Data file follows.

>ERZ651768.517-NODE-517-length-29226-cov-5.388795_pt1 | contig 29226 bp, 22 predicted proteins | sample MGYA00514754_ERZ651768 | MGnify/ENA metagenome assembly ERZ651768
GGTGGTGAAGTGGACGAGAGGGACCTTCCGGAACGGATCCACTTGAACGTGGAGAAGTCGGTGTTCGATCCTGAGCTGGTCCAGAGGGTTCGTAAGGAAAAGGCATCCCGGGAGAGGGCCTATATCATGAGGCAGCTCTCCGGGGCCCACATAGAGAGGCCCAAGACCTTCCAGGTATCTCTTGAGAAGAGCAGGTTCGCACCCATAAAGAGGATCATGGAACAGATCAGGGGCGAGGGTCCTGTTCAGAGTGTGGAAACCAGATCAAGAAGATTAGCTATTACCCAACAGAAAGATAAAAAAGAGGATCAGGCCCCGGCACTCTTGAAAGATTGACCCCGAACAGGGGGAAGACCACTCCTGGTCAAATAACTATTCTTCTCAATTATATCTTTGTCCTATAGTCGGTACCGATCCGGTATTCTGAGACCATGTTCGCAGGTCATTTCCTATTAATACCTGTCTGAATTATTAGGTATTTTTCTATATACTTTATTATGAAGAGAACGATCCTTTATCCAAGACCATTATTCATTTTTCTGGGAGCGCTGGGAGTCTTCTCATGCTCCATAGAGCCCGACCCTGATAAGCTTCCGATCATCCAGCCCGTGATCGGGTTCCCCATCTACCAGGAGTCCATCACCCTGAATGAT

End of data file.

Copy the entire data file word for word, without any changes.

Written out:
>ERZ651768.517-NODE-517-length-29226-cov-5.388795_pt1 | contig 29226 bp, 22 predicted proteins | sample MGYA00514754_ERZ651768 | MGnify/ENA metagenome assembly ERZ651768
GGTGGTGAAGTGGACGAGAGGGACCTTCCGGAACGGATCCACTTGAACGTGGAGAAGTCGGTGTTCGATCCTGAGCTGGTCCAGAGGGTTCGTAAGGAAAAGGCATCCCGGGAGAGGGCCTATATCATGAGGCAGCTCTCCGGGGCCCACATAGAGAGGCCCAAGACCTTCCAGGTATCTCTTGAGAAGAGCAGGTTCGCACCCATAAAGAGGATCATGGAACAGATCAGGGGCGAGGGTCCTGTTCAGAGTGTGGAAACCAGATCAAGAAGATTAGCTATTACCCAACAGAAAGATAAAAAAGAGGATCAGGCCCCGGCACTCTTGAAAGATTGACCCCGAACAGGGGGAAGACCACTCCTGGTCAAATAACTATTCTTCTCAATTATATCTTTGTCCTATAGTCGGTACCGATCCGGTATTCTGAGACCATGTTCGCAGGTCATTTCCTATTAATACCTGTCTGAATTATTAGGTATTTTTCTATATACTTTATTATGAAGAGAACGATCCTTTATCCAAGACCATTATTCATTTTTCTGGGAGCGCTGGGAGTCTTCTCATGCTCCATAGAGCCCGACCCTGATAAGCTTCCGATCATCCAGCCCGTGATCGGGTTCCCCATCTACCAGGAGTCCATCACCCTGAATGAT